Out of Control
The New Biology of Machines, Social Systems, and the Economic World

Out of Control

Out of Control is a summary of what we know about self-sustaining systems, both living ones such as a tropical wetland, or an artificial one, such as a computer simulation of our planet. The last chapter of the book, "The Nine Laws of God," is a distillation of the nine common principles that all life-like systems share. The major themes of the book are:

  • As we make our machines and institutions more complex, we have to make them more biological in order to manage them.

  • The most potent force in technology will be artificial evolution. We are already evolving software and drugs instead of engineering them.

  • Organic life is the ultimate technology, and all technology will improve towards biology.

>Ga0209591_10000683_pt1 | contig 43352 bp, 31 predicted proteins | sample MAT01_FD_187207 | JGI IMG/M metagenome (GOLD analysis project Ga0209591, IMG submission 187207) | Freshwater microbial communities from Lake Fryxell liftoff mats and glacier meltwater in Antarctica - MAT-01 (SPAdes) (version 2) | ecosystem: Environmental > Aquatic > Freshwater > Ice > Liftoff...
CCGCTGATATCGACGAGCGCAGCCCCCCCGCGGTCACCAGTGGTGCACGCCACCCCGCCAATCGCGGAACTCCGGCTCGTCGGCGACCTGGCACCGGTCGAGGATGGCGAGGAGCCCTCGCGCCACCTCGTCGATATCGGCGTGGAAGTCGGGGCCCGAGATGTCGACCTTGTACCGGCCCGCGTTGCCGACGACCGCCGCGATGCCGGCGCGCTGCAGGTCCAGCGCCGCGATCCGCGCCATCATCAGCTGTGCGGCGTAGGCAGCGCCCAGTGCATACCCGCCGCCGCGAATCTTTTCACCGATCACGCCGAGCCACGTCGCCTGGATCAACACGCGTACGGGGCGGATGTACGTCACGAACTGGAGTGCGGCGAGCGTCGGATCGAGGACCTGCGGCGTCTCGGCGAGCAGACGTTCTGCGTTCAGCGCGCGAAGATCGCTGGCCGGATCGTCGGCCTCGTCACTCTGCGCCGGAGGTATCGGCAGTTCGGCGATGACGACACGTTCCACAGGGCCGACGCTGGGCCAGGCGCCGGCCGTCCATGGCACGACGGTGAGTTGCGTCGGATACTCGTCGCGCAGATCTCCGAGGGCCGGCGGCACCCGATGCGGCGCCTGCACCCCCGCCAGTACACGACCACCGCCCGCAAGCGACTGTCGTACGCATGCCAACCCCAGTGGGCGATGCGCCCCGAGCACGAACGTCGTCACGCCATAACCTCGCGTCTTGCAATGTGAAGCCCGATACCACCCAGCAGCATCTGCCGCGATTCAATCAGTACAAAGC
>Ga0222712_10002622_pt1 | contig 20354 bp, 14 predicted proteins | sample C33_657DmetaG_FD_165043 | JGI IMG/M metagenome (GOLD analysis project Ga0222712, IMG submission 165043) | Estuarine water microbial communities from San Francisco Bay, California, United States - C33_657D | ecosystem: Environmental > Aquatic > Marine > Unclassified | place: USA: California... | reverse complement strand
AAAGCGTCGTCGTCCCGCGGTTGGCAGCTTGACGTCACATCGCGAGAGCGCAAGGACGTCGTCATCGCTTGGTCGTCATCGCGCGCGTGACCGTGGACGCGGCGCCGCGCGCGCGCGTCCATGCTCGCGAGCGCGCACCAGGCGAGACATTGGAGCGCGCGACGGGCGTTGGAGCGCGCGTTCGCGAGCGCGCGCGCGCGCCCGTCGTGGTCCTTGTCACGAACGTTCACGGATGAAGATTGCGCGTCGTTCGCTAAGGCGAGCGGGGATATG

• The main thing computers are good for is creating little worlds so that we can try out the Great Questions. Online communities let us ask the question "what is a democracy; what do you need for it?" by trying to wire a democracy up, and re-wire it if it doesn't work. Virtual reality lets us ask "what is reality?" by trying to synthesize it. And computers give us room to ask "what is life?" by providing a universe in which to create computer viruses and artificial creatures of increasing complexity. Philosophers sitting in academies used to ask the Great Questions; now they are asked by experimentalists creating worlds.

  • As we shape technology, it shapes us. We are connecting everything to everything, and so our entire culture is migrating to a "network culture" and a new network economics.

  • In order to harvest the power of organic machines, we have to instill in them guidelines and self-governance, and relinquish some of our total control.

This page was last modified on Friday, March 11, 2003